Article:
The death of Kim Jong Il has brought little change to N. Korea. The U.S. has shown little concern.


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The U.S. should not be overly concerned about North Korea ever since Kim Jong Il died and his son, Kim Jong-un, took the reigns of leadership.

As a nation alone, regardless of leadership, North Korea is poor and weak geographically, economically and politically. No serious effort can be mounted when it is so lacking on all fronts, uranium enrichment plants and threats of nuclear violence or not.

North Korea is located high in latitude, meaning the climate is cold and poor for agriculture. Most nations who cannot self-sustain themselves make it up through trade, but North Korea has shunned nearly all foreign aid and trade beyond what they are forced to accept, which sacrifices the health of their economy and people.

As a result, their economy is irreparably problematic due to underinvestment, shortages and poor maintenance of their industrial capital stock, according to the CIA World Factbook. Whatever money they do have is spent on military investments, which boasts to have the fourth largest standing army in the world, yet draws away resources from civilians who have a long history of famine and malnutrition.

The greatest resource of any nation is its people. According to the World Food Program, one in three North Korean children is stunted, one in five is underweight, and malnutrition is an issue that continues to plague its citizens due to food shortages. What could have been their greatest strength has been reduced into abject poverty and hunger.

In January 2011, former Defense Secretary Robert M. Gates warned that the uranium plants brings North Korea closer to developing an intercontinental ballistic missile that can strike the U.S., thereby becoming a direct threat.

Politically, their closest allies are Russia and China. According to the U.S. Department of State, China has implemented UN sanctions against North Korea while also providing economic support since 2006. China is a fast growing economy, but it’s doubtful that they would sacrifice their progress and international relationship with the rest of the world by backing North Korea in an act of war.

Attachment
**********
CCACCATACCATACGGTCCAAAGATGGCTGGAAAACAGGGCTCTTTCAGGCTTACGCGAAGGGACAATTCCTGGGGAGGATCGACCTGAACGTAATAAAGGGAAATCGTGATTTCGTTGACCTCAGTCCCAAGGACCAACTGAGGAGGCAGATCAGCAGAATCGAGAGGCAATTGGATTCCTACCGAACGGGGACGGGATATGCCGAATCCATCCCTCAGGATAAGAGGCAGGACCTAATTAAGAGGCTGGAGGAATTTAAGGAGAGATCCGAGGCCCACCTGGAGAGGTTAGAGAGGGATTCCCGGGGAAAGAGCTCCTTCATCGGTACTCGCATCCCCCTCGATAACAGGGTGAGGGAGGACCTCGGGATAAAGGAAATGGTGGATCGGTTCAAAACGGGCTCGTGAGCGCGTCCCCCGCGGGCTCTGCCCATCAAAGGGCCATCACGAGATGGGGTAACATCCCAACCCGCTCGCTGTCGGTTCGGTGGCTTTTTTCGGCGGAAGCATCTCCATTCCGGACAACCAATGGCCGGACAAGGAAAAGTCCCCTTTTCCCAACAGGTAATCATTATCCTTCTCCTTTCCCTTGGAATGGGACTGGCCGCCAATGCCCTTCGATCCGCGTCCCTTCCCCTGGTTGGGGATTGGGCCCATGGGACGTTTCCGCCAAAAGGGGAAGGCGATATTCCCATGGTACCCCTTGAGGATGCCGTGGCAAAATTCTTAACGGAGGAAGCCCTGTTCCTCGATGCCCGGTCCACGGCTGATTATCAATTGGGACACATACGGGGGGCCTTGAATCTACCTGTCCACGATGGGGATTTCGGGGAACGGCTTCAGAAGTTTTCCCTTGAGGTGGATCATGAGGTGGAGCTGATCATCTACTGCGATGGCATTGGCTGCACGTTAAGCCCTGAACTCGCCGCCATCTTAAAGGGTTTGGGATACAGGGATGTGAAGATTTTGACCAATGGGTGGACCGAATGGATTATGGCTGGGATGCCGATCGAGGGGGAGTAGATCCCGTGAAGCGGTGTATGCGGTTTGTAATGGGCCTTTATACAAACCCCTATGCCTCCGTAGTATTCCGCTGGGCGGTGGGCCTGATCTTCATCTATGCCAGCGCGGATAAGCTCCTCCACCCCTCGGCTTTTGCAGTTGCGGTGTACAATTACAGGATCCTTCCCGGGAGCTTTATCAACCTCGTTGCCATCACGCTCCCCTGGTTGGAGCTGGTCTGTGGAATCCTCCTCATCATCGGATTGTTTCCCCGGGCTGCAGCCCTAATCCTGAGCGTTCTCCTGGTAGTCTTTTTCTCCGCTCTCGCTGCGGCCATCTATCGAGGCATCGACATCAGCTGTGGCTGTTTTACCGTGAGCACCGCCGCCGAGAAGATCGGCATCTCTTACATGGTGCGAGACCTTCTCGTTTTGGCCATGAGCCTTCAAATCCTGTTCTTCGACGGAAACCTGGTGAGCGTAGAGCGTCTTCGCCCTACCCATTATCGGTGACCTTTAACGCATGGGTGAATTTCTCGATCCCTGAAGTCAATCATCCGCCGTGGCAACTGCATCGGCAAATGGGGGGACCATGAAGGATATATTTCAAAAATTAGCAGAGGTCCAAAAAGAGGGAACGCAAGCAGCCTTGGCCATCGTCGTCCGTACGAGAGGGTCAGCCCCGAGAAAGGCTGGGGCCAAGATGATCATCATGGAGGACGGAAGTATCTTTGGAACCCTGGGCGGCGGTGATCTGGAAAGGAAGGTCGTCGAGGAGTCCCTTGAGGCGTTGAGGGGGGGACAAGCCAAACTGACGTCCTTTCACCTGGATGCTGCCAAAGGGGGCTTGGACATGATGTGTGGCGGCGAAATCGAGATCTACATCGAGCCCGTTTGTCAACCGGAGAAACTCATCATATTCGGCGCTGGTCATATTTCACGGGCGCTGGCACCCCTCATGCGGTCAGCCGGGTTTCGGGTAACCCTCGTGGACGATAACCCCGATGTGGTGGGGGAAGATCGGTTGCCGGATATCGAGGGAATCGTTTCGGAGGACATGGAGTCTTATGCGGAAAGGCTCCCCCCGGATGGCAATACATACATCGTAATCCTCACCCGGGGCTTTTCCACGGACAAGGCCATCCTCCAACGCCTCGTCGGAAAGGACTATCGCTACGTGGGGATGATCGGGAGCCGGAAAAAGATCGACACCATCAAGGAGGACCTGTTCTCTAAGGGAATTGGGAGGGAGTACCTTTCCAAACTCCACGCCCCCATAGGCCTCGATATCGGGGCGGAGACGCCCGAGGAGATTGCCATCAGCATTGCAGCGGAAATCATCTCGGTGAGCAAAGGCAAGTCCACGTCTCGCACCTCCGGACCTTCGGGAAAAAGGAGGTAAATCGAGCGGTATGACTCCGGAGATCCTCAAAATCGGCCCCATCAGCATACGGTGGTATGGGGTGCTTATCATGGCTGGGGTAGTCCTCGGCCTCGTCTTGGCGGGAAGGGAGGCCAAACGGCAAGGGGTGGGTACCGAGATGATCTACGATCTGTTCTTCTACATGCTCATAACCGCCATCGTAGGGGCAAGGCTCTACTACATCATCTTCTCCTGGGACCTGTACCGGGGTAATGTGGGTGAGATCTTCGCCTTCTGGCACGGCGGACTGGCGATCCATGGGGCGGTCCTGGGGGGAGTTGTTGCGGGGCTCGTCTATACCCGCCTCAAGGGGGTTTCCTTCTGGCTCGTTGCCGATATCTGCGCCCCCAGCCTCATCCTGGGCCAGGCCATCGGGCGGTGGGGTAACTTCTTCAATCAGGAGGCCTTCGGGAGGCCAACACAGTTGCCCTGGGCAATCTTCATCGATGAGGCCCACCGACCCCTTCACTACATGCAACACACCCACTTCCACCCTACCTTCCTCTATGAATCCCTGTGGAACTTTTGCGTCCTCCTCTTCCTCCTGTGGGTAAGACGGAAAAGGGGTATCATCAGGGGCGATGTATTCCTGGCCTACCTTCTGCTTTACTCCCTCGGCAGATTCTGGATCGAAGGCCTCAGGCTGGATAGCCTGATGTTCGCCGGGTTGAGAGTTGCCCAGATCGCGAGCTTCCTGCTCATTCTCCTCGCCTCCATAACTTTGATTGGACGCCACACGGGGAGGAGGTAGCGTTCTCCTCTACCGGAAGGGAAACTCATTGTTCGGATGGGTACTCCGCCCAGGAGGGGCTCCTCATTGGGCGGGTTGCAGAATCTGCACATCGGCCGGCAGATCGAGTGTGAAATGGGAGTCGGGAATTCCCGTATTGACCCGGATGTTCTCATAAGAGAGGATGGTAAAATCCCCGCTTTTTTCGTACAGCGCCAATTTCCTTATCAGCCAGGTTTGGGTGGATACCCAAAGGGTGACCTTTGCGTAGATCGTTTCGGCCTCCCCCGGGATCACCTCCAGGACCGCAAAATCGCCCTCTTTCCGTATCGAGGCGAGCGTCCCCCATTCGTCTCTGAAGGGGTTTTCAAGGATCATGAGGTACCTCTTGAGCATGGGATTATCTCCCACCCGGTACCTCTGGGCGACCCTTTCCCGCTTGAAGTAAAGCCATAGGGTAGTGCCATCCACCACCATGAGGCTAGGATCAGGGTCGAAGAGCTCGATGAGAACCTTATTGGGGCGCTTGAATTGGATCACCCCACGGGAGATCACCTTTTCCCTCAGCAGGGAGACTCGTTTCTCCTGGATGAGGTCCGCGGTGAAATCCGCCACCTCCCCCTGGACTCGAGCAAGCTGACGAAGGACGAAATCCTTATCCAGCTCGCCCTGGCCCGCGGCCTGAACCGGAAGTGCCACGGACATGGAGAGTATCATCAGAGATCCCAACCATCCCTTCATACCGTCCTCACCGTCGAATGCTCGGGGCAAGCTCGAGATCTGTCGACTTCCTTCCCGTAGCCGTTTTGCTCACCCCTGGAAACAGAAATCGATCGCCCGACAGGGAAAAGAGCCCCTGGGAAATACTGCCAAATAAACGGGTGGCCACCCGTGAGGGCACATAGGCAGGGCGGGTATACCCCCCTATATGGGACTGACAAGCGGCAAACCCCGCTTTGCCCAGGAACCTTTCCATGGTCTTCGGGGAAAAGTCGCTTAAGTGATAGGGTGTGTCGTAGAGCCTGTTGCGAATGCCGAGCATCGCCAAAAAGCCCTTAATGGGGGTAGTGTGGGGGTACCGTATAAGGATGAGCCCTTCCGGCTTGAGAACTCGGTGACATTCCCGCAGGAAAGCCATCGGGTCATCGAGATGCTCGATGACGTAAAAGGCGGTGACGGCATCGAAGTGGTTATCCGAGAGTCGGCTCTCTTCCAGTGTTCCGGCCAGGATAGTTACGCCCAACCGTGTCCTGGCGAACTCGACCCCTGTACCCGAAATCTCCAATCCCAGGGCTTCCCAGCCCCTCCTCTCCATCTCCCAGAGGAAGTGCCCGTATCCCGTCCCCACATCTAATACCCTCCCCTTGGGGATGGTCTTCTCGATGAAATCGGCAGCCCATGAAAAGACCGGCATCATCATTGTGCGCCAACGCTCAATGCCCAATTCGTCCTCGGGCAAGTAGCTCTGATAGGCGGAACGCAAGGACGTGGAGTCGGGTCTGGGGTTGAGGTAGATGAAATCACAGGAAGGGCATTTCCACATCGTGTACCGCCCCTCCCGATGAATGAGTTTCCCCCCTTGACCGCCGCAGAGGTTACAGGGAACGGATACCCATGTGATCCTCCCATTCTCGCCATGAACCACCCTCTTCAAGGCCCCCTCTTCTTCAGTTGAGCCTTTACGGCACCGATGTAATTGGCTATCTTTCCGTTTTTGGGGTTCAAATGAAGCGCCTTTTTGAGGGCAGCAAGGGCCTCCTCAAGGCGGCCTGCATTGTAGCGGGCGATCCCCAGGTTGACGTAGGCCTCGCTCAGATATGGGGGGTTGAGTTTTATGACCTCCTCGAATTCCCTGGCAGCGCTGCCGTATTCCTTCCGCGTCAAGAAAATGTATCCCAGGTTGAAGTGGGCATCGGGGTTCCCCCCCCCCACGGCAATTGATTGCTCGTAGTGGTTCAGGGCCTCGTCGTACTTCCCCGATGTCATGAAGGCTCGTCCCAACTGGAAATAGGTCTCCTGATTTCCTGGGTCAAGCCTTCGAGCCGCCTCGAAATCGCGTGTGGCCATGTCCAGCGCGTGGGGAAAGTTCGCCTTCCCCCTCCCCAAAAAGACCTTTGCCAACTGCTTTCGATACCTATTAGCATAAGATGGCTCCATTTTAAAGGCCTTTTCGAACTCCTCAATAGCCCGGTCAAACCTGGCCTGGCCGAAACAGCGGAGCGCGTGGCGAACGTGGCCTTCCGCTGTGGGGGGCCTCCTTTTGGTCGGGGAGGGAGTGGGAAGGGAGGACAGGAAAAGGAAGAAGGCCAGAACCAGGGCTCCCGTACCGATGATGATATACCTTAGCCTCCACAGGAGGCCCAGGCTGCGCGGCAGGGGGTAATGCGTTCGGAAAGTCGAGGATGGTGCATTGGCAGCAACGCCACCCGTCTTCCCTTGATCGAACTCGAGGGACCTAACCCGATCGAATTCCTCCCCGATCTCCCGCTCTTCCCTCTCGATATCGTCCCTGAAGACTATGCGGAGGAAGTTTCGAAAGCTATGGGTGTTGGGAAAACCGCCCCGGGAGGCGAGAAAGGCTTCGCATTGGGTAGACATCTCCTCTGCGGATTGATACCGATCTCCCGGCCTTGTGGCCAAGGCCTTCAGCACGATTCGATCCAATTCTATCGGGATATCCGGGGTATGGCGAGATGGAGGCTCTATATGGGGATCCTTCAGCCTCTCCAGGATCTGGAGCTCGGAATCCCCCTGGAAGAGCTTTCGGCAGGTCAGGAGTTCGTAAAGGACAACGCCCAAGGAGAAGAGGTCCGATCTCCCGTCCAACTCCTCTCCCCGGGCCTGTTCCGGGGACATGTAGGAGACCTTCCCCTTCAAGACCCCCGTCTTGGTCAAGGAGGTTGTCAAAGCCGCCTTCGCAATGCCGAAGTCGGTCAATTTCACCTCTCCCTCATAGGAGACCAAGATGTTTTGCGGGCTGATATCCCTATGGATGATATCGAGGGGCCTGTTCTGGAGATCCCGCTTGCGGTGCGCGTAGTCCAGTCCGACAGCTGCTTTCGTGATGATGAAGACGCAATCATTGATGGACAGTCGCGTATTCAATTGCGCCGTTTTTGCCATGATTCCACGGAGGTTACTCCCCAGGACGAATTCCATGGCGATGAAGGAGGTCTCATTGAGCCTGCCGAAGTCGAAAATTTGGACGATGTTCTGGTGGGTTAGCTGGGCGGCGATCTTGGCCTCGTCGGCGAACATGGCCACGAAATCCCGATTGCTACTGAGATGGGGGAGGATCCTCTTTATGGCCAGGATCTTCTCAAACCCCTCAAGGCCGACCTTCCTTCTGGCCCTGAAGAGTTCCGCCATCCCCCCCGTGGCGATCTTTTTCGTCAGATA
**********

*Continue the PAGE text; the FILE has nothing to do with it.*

Before Kim Jong Il died, he began agreement talks with President Dmitri A. Medvedev of Russia to stall nuclear weapon tests and production, and the Kremlin said in his statement that Russia is taking a peaceful and diplomatic stance.

Now that Kim Jong-un is in charge, the concerns are focused on the uncertainty of the direction he will be taking the country in, especially in talks of denuclearization started by his predecessor.

The U.S. should continue to keep an eye on North Korea and attempt to continue talks to negotiate peaceful agreements, but overall, North Korea does not have the resources to be a serious threat. If North Korea has any sense at all, instigating a war on any nation, especially the U.S., would be a losing battle from the start and an ultimate death sentence.

North Korea is an isolationist state in a global world, a small barricaded island in a sea of strong and powerful nations whose reach and resources far outweigh that of North Korea. A change of leadership changes none of these facts.

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